YPF and San Ramon, California-based Chevron also agreed to study the recovery of oil from aging wells through new technologies, the Buenos Aires-based company said today in an e- mailed statement.

French Shale Backers Vow to Battle On After Hollande Frack Ban

Oil companies and labor unions vowed to fight on in favor of developing unconventional energies in France after President Francois Hollande said a fracking ban would remain during his five-year mandate.

“We don’t think it’s game over,” said Jean-Louis Schilansky, head of Union Francaise des Industries Petrolieres, or UFIP, which represents explorers like Total SA.

Deepwater Horizon Gear Failed Pre-Spill Test, Lawyers Say

Transocean Ltd. (RIG) employees talked about blaming the failure of the Deepwater Horizon’s blowout preventer on a bad cement job, after the device ‘blew up’ casing during a test two months before the rig exploded, according to an e-mail cited by lawyers suing the company.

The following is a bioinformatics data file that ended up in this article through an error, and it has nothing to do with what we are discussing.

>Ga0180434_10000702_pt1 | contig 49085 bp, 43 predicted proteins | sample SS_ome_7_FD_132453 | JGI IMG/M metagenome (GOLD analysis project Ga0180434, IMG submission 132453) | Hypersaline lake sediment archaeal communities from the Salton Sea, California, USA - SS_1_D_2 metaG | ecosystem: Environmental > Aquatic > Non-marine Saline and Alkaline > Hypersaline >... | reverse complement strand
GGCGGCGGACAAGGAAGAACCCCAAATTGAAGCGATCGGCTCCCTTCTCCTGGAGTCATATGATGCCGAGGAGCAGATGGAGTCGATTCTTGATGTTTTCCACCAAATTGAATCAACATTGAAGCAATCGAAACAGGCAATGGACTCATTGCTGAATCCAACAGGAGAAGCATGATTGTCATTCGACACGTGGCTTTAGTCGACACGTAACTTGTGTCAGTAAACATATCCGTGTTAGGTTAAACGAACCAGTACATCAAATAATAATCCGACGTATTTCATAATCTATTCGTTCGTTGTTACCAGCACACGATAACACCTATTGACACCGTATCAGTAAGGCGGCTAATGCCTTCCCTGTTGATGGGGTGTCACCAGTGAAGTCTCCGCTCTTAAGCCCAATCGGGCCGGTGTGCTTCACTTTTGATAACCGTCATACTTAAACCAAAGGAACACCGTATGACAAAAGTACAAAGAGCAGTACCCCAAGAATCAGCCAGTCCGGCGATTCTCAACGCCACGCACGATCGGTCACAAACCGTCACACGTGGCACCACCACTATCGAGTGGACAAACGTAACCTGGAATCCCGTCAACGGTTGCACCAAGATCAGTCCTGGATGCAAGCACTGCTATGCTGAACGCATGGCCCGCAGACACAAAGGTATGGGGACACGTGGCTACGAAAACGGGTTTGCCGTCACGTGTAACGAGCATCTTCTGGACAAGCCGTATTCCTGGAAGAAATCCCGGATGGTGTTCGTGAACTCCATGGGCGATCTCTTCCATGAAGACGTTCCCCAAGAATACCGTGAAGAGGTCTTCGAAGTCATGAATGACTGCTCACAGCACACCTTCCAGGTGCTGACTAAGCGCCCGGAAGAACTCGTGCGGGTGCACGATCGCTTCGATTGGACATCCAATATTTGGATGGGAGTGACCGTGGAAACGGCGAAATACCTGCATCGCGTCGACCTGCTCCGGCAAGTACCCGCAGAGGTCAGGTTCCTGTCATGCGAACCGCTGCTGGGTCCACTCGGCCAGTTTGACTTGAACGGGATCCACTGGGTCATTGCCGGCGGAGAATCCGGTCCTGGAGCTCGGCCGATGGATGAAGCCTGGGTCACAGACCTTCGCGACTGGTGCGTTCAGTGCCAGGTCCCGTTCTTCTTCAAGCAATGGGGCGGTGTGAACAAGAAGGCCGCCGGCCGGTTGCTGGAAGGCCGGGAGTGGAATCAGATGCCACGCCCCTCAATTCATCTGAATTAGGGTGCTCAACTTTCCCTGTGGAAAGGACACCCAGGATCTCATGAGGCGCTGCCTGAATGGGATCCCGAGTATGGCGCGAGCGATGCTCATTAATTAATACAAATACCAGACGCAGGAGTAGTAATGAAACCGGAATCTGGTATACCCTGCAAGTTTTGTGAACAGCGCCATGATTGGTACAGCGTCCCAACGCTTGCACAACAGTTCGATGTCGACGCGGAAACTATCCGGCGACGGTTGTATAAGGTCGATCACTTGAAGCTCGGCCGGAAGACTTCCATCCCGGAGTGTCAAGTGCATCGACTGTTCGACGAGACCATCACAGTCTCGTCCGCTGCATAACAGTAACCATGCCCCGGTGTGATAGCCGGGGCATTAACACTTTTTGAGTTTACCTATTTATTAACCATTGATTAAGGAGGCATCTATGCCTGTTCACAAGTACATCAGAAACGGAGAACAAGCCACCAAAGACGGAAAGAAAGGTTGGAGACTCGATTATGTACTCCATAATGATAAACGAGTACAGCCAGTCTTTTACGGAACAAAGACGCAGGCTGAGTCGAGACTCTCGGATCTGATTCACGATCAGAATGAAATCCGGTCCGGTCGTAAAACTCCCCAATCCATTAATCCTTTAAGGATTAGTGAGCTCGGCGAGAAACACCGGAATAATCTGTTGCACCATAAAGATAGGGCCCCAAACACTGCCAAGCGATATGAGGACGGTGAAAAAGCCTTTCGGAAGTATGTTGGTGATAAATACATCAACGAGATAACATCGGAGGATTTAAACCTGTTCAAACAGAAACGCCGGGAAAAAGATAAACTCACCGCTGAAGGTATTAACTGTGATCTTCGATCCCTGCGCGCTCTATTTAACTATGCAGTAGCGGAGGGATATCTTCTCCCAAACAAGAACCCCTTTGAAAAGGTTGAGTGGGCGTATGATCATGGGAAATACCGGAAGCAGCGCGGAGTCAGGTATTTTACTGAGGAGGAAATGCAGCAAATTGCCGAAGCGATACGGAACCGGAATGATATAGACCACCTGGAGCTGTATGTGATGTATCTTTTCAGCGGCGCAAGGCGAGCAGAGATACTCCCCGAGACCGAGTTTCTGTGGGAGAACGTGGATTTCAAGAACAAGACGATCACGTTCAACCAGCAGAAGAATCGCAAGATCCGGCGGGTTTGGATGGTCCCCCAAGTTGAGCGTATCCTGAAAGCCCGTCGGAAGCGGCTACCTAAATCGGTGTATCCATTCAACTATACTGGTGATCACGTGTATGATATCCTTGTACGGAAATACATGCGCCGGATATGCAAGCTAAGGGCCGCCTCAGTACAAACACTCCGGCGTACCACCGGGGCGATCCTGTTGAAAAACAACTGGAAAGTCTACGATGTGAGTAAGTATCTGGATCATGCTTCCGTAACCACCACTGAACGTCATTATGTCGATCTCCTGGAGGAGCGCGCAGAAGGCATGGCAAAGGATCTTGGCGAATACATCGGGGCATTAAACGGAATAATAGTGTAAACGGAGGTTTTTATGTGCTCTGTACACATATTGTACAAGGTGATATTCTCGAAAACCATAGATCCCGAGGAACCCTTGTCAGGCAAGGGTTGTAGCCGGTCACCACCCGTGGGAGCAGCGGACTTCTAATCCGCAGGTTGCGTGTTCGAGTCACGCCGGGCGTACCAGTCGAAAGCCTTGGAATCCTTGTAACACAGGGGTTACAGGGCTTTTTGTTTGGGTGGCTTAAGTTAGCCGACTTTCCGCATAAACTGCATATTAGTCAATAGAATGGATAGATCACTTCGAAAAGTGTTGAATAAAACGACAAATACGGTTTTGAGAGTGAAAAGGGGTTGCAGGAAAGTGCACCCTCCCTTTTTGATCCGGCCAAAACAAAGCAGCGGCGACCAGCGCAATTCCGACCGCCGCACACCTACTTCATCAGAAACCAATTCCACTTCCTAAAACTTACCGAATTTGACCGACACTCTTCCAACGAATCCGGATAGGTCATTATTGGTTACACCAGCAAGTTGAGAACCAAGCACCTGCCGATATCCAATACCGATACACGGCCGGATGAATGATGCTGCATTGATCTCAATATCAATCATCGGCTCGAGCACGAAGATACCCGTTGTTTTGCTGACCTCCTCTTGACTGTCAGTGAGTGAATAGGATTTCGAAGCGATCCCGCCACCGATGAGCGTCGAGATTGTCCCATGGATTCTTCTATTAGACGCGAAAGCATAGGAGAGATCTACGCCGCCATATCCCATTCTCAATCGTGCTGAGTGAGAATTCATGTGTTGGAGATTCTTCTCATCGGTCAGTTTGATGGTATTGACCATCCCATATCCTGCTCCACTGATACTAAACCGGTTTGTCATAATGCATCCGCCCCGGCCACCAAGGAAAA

An employee identified as Jess Richards “states that during a test of the lower annular, Transocean blew up their 22 casing,” lawyers suing Transocean and BP Plc said of an e-mail that the rig owner turned over as part of the litigation. “She then remarks, ‘I’m sure we will find some way to blame it on the cementer,’” the attorneys said in a filing yesterday in federal court in New Orleans.

British businesses are taking an unfair whacking from America

BP has made mistakes, but its endless battering from the US authorities is out of all proportion.

Japan Won’t Stop Work on Reactors, Official Says

TOKYO — Japan will not stop work on several planned reactors, the trade minister was quoted as saying on Saturday, casting further doubt on whether this resource-poor nation will follow through on a contentious plan to phase out nuclear power.

Brazil ethanol outlook positive as Petrobras faces fuel losses: JP Morgan

London (Platts) - Fuel ethanol prices in Brazil "have more upside than downside" as the federal government looks at measures to incentivize consumption and reduce gasoline imports, according to investment bank JP Morgan.

Brazil's oil major Petrobras has been selling imported gasoline at a 20%-plus discount because of regulated prices aimed at controlling inflation.

Warning after Bulgaria cuts wind farm tariffs